The power to uncover game-changing consumer insights is at your fingertips. We’ve teamed up with Sprout Insight to identify the top five grassroots research strategies for 2020.
We are living through a time of unprecedented change in marketing, with brand and insight teams being tasked with delivering smarter and deeper consumer insights faster—all while managing a tight budget and limited face-to-face access to consumers. Moving quickly to establish meaningful connections with consumers is imperative. At COHO, we’ve teamed up with our market research partners at Sprout Insight to share our top tips for uncovering insights using resourceful consumer research methods this year.
To be clear, we’re not suggesting you abandon tried-and-true methods like shop-alongs and in-depth interviews (IDIs)—those should still be important research tools in your arsenal. But, why not proactively augment those formal market research processes with less conventional, grassroots approaches in 2020? While they may not work for every project, these strategies are creative ways to help make your research budget go further.
Here are our top five nitty-gritty, grassroots favorites that can help you get closer to your consumer and uncover insights that will inform your brand strategy, marketing communications, and innovation efforts.
1. Do the Groundwork
Never underestimate the power of immersive desktop research. It is a great starting point, and there are many free, category- and demographic-specific online consumer research resources that you can tap into. Our team often engages in an exercise we call a “brainblitz”—a fast-moving technique that pulls from multiple resources in pop culture, academic research and social media. The brainblitz protects our work from groupthink because team members immerse themselves separately in a topic to uncover their own understanding and insights first, and then share them with the greater team.
We recently did a brainblitz for a project that began with the very broad insight that many consumers said they used a product because “It’s fun!” But, what does fun really mean? Using our brainblitz process, we quickly collected multiple perspectives on “fun.” One team member discovered a game-changing socio-cultural framework on “fun” that set the stage for what became a very successful adult beverage project.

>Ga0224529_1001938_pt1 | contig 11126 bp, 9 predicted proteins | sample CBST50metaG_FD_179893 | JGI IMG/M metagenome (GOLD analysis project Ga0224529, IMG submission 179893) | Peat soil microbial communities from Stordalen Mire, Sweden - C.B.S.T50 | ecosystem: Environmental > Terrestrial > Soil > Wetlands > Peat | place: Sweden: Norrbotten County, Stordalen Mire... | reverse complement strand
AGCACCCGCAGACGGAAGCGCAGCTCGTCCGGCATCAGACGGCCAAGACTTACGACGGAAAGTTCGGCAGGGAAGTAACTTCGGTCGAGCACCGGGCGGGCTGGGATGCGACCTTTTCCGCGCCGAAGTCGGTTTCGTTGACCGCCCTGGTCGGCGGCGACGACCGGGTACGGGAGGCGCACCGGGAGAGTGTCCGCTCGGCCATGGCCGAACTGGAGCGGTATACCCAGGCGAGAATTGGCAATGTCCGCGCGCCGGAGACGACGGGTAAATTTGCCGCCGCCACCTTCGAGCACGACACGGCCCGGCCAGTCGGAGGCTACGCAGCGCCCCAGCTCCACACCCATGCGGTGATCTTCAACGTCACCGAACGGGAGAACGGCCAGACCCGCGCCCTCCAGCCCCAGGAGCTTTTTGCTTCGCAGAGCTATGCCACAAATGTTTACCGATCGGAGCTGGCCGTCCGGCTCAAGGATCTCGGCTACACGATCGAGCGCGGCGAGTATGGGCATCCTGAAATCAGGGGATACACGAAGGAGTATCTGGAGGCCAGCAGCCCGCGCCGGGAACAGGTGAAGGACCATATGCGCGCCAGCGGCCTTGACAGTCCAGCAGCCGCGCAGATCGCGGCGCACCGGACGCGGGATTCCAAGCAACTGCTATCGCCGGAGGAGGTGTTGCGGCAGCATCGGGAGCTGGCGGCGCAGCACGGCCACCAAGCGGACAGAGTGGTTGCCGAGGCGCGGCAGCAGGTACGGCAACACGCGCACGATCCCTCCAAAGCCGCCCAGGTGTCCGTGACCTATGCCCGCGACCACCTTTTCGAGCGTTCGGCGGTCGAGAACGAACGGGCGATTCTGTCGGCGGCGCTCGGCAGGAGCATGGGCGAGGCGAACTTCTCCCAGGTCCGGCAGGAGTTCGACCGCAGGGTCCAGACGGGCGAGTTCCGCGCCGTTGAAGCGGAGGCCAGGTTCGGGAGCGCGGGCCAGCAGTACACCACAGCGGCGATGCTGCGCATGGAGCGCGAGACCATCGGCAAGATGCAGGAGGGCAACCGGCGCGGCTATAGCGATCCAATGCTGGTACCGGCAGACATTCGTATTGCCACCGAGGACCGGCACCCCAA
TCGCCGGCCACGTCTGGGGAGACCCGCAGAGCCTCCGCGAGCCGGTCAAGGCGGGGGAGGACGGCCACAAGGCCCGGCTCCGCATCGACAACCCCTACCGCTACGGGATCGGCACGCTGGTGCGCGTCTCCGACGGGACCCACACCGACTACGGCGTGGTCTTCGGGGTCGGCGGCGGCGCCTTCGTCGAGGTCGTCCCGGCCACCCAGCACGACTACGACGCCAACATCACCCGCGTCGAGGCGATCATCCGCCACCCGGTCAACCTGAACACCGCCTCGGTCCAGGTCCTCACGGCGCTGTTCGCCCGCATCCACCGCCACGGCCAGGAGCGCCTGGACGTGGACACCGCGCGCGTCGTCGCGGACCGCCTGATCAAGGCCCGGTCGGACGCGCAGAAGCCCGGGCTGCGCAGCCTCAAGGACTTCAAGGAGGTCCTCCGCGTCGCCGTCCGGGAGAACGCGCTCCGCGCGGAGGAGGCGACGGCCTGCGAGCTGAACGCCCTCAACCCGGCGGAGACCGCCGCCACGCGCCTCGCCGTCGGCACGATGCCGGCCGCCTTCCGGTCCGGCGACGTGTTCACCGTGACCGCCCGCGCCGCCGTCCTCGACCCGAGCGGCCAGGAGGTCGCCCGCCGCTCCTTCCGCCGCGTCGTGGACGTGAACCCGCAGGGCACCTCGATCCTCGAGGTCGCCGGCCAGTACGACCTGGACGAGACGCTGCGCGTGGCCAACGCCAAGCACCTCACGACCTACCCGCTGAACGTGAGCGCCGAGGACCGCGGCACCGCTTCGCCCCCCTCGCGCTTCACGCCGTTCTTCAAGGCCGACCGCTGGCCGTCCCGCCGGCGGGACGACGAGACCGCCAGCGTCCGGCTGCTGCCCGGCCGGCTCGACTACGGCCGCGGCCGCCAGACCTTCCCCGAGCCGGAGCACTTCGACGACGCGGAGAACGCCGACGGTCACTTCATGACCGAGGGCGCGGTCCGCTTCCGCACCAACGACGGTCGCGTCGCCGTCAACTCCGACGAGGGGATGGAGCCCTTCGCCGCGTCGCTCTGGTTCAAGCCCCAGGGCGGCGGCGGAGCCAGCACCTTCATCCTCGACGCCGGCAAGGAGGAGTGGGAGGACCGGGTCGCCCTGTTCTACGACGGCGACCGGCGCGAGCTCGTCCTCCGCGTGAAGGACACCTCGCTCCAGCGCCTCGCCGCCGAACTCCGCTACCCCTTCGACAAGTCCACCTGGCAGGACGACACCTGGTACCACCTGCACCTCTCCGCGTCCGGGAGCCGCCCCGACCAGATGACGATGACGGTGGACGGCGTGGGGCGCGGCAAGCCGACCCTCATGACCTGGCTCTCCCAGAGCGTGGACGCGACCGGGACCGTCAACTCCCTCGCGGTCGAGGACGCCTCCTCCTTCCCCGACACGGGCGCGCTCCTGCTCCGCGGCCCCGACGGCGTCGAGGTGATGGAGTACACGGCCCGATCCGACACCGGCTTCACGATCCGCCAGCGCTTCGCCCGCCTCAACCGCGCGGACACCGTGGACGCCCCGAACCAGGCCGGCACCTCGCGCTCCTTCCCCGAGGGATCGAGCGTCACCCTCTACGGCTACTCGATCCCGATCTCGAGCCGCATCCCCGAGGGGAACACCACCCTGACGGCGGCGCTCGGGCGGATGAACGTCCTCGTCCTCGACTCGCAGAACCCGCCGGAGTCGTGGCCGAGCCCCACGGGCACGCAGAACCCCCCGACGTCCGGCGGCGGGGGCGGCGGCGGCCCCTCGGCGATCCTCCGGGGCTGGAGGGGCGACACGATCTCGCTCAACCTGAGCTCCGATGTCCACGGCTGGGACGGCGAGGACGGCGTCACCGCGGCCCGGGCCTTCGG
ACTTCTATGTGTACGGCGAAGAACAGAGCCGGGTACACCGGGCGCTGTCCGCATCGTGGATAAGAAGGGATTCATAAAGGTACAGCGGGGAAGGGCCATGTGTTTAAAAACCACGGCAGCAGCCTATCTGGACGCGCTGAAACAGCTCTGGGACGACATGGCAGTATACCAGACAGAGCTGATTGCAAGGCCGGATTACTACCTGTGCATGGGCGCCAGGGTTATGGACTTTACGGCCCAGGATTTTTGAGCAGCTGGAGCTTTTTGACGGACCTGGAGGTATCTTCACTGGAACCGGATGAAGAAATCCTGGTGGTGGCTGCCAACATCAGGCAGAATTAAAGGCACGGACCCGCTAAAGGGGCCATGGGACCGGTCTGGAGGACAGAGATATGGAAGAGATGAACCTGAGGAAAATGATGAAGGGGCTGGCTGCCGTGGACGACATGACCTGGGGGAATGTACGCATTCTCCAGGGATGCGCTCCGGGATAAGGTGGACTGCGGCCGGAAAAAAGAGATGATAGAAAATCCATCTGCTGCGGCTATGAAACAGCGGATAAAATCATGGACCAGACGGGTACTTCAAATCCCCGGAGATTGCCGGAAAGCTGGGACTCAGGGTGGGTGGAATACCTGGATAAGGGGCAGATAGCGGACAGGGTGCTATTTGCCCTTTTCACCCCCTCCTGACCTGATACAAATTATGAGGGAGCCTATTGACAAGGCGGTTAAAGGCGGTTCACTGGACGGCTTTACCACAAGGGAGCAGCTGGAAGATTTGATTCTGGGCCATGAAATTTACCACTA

2. Focus on What’s Inside Your Garden
We often find that marketers are sitting on mounds of consumer research that just need a fresh set of eyes to dig in, uncover new insights, and connect the dots to brand strategy. We once worked with a household cleaning brand that over a few years had amassed a treasure trove of discounted reports. They lacked the time to review them in-depth. We took them on, reviewed them from our outsider perspective and market expertise, and identified overlooked insights that informed the development of innovation platforms for an upcoming ideation session.
3. Work in Rich Soil
Social media is the world’s largest focus group—where no one is putting on a “face” to please a research moderator. Across all channels, people are talking. So, shouldn’t you be listening? Many brands still aren’t tapping into this valuable, unfiltered resource. Sure, there are subscription tools out there that can help you monitor sentiment, but much can be learned by simply searching keywords or handles on Instagram, Facebook, Twitter, and other channels. For example, to learn about consumption occasions for a heritage beverage brand, we turned to Instagram to see what consumers were posting. This quickly revealed recurring patterns about how the brand’s product was uniquely consumed in rugged, outdoor situations versus its competitors.
4. Explore Natural Habitats
In context, observational research can be a great way to discover what consumers actually do versus what they say they do. To get the most out of an observational research trip, scout out places where you know your consumer target is likely to hang out. Be creative—this is your opportunity to get up close and personal. If you’re looking to learn more about the different types of bait consumers use for fishing, you could visit local parks that are known for fishing to identify potential pain points. This approach can inform the design of more in-depth, mobile ethnographic activities where consumers can show and tell you the whys that are driving their choices and experiences.
5. Cultivate Your Roots
In situations where you would like to vet early hypotheses, seek reactions to an initial idea, or speak with hard-to-reach consumers, consider talking to friends, family and personal, social network connections—forgoing traditional research methods that can be time-consuming and yield “over-practiced” consumers. Instead, create a custom panel to better understand and get closer to the elusive consumer. The goal is to find the most thoughtful and articulate consumers who are just right for your project, and the beauty of it is that it can all be done online.
The power to grow your research arsenal is really at your fingertips. Understanding and implementing these grassroots consumer research tactics removes the barriers of cost and accessibility, and can bring you closer to your consumers in new and exciting ways. We believe they are some of the most fertile ground for brands to sprout fresh, qualitative insights with impact in 2020 and beyond.
To find out more, please reach out to Ellen Craven at email@example.com or Lisa Mills at firstname.lastname@example.org.
Latest posts by Laura Mason (see all)
- Tips for Getting Down in the Dirt With Grassroots Research - March 30, 2020